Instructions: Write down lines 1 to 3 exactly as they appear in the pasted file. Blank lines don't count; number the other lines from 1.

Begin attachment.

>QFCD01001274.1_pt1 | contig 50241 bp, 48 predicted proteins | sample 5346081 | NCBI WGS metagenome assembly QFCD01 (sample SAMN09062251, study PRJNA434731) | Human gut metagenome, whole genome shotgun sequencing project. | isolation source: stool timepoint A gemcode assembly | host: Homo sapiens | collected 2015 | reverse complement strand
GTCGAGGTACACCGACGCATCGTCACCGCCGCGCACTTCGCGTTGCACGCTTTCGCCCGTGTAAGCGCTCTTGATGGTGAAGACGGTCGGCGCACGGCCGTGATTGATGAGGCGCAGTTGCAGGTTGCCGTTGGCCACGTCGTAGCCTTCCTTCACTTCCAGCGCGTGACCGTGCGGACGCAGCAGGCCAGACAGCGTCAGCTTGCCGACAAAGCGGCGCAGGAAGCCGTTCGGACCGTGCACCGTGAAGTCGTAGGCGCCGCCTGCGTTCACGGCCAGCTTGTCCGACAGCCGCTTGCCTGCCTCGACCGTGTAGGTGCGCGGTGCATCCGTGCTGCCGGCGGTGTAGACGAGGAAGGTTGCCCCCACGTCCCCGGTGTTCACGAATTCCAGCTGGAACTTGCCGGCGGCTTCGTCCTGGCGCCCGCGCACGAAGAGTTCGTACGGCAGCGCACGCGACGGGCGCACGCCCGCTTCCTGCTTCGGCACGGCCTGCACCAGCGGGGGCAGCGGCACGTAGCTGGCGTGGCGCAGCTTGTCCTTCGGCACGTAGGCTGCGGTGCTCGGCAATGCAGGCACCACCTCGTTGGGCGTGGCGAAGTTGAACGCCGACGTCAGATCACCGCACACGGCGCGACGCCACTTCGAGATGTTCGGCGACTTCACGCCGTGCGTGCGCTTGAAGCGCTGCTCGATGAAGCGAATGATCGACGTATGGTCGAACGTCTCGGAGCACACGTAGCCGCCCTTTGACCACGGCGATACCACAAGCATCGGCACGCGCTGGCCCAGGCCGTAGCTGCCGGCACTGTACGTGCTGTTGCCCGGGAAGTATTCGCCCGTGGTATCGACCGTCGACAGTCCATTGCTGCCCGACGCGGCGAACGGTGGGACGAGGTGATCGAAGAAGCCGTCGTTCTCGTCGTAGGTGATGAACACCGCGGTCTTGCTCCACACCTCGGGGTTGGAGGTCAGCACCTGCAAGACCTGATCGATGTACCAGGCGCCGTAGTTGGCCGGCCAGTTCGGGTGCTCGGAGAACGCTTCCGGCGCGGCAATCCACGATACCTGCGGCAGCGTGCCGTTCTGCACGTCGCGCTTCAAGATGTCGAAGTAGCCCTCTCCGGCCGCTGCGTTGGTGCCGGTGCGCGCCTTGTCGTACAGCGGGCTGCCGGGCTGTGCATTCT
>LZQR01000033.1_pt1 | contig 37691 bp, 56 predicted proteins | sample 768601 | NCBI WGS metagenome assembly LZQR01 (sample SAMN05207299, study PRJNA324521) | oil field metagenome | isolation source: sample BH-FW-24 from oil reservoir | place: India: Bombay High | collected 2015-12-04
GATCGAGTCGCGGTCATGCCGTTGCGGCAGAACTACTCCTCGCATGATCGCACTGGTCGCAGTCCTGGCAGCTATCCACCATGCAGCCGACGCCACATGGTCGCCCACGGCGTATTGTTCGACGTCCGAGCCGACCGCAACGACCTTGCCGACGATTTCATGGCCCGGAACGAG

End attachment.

>QFCD01001274.1_pt1 | contig 50241 bp, 48 predicted proteins | sample 5346081 | NCBI WGS metagenome assembly QFCD01 (sample SAMN09062251, study PRJNA434731) | Human gut metagenome, whole genome shotgun sequencing project. | isolation source: stool timepoint A gemcode assembly | host: Homo sapiens | collected 2015 | reverse complement strand
GTCGAGGTACACCGACGCATCGTCACCGCCGCGCACTTCGCGTTGCACGCTTTCGCCCGTGTAAGCGCTCTTGATGGTGAAGACGGTCGGCGCACGGCCGTGATTGATGAGGCGCAGTTGCAGGTTGCCGTTGGCCACGTCGTAGCCTTCCTTCACTTCCAGCGCGTGACCGTGCGGACGCAGCAGGCCAGACAGCGTCAGCTTGCCGACAAAGCGGCGCAGGAAGCCGTTCGGACCGTGCACCGTGAAGTCGTAGGCGCCGCCTGCGTTCACGGCCAGCTTGTCCGACAGCCGCTTGCCTGCCTCGACCGTGTAGGTGCGCGGTGCATCCGTGCTGCCGGCGGTGTAGACGAGGAAGGTTGCCCCCACGTCCCCGGTGTTCACGAATTCCAGCTGGAACTTGCCGGCGGCTTCGTCCTGGCGCCCGCGCACGAAGAGTTCGTACGGCAGCGCACGCGACGGGCGCACGCCCGCTTCCTGCTTCGGCACGGCCTGCACCAGCGGGGGCAGCGGCACGTAGCTGGCGTGGCGCAGCTTGTCCTTCGGCACGTAGGCTGCGGTGCTCGGCAATGCAGGCACCACCTCGTTGGGCGTGGCGAAGTTGAACGCCGACGTCAGATCACCGCACACGGCGCGACGCCACTTCGAGATGTTCGGCGACTTCACGCCGTGCGTGCGCTTGAAGCGCTGCTCGATGAAGCGAATGATCGACGTATGGTCGAACGTCTCGGAGCACACGTAGCCGCCCTTTGACCACGGCGATACCACAAGCATCGGCACGCGCTGGCCCAGGCCGTAGCTGCCGGCACTGTACGTGCTGTTGCCCGGGAAGTATTCGCCCGTGGTATCGACCGTCGACAGTCCATTGCTGCCCGACGCGGCGAACGGTGGGACGAGGTGATCGAAGAAGCCGTCGTTCTCGTCGTAGGTGATGAACACCGCGGTCTTGCTCCACACCTCGGGGTTGGAGGTCAGCACCTGCAAGACCTGATCGATGTACCAGGCGCCGTAGTTGGCCGGCCAGTTCGGGTGCTCGGAGAACGCTTCCGGCGCGGCAATCCACGATACCTGCGGCAGCGTGCCGTTCTGCACGTCGCGCTTCAAGATGTCGAAGTAGCCCTCTCCGGCCGCTGCGTTGGTGCCGGTGCGCGCCTTGTCGTACAGCGGGCTGCCGGGCTGTGCATTCT
>LZQR01000033.1_pt1 | contig 37691 bp, 56 predicted proteins | sample 768601 | NCBI WGS metagenome assembly LZQR01 (sample SAMN05207299, study PRJNA324521) | oil field metagenome | isolation source: sample BH-FW-24 from oil reservoir | place: India: Bombay High | collected 2015-12-04